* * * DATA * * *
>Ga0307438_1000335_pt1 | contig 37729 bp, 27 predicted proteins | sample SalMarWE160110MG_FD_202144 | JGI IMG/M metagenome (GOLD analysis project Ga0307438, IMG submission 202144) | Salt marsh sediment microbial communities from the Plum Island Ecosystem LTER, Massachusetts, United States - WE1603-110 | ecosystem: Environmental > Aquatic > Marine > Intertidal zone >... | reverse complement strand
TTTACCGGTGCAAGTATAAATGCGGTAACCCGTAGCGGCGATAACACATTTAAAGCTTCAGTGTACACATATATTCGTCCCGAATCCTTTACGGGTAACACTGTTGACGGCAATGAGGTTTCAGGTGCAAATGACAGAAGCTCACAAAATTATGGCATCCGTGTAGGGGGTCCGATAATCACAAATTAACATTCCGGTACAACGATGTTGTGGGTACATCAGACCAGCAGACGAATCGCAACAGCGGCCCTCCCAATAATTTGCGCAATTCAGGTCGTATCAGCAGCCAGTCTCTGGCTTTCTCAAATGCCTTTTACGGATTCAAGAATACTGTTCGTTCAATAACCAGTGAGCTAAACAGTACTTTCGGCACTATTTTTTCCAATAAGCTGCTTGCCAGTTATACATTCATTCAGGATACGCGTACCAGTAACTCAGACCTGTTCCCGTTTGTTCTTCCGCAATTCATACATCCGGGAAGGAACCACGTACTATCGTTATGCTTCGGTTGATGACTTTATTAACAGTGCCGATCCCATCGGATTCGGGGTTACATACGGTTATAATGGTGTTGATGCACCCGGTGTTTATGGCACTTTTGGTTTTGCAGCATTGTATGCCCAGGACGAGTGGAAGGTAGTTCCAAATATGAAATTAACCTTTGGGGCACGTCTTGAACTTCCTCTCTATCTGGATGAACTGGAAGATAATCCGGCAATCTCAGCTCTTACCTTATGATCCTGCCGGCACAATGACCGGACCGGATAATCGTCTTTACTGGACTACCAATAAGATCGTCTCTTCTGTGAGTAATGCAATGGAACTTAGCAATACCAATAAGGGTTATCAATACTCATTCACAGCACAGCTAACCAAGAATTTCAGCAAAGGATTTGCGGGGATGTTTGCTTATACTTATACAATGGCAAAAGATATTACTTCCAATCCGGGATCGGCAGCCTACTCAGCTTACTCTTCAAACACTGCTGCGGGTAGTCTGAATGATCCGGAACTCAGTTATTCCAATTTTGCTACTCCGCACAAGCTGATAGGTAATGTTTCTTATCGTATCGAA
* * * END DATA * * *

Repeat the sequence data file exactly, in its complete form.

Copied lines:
>Ga0307438_1000335_pt1 | contig 37729 bp, 27 predicted proteins | sample SalMarWE160110MG_FD_202144 | JGI IMG/M metagenome (GOLD analysis project Ga0307438, IMG submission 202144) | Salt marsh sediment microbial communities from the Plum Island Ecosystem LTER, Massachusetts, United States - WE1603-110 | ecosystem: Environmental > Aquatic > Marine > Intertidal zone >... | reverse complement strand
TTTACCGGTGCAAGTATAAATGCGGTAACCCGTAGCGGCGATAACACATTTAAAGCTTCAGTGTACACATATATTCGTCCCGAATCCTTTACGGGTAACACTGTTGACGGCAATGAGGTTTCAGGTGCAAATGACAGAAGCTCACAAAATTATGGCATCCGTGTAGGGGGTCCGATAATCACAAATTAACATTCCGGTACAACGATGTTGTGGGTACATCAGACCAGCAGACGAATCGCAACAGCGGCCCTCCCAATAATTTGCGCAATTCAGGTCGTATCAGCAGCCAGTCTCTGGCTTTCTCAAATGCCTTTTACGGATTCAAGAATACTGTTCGTTCAATAACCAGTGAGCTAAACAGTACTTTCGGCACTATTTTTTCCAATAAGCTGCTTGCCAGTTATACATTCATTCAGGATACGCGTACCAGTAACTCAGACCTGTTCCCGTTTGTTCTTCCGCAATTCATACATCCGGGAAGGAACCACGTACTATCGTTATGCTTCGGTTGATGACTTTATTAACAGTGCCGATCCCATCGGATTCGGGGTTACATACGGTTATAATGGTGTTGATGCACCCGGTGTTTATGGCACTTTTGGTTTTGCAGCATTGTATGCCCAGGACGAGTGGAAGGTAGTTCCAAATATGAAATTAACCTTTGGGGCACGTCTTGAACTTCCTCTCTATCTGGATGAACTGGAAGATAATCCGGCAATCTCAGCTCTTACCTTATGATCCTGCCGGCACAATGACCGGACCGGATAATCGTCTTTACTGGACTACCAATAAGATCGTCTCTTCTGTGAGTAATGCAATGGAACTTAGCAATACCAATAAGGGTTATCAATACTCATTCACAGCACAGCTAACCAAGAATTTCAGCAAAGGATTTGCGGGGATGTTTGCTTATACTTATACAATGGCAAAAGATATTACTTCCAATCCGGGATCGGCAGCCTACTCAGCTTACTCTTCAAACACTGCTGCGGGTAGTCTGAATGATCCGGAACTCAGTTATTCCAATTTTGCTACTCCGCACAAGCTGATAGGTAATGTTTCTTATCGTATCGAA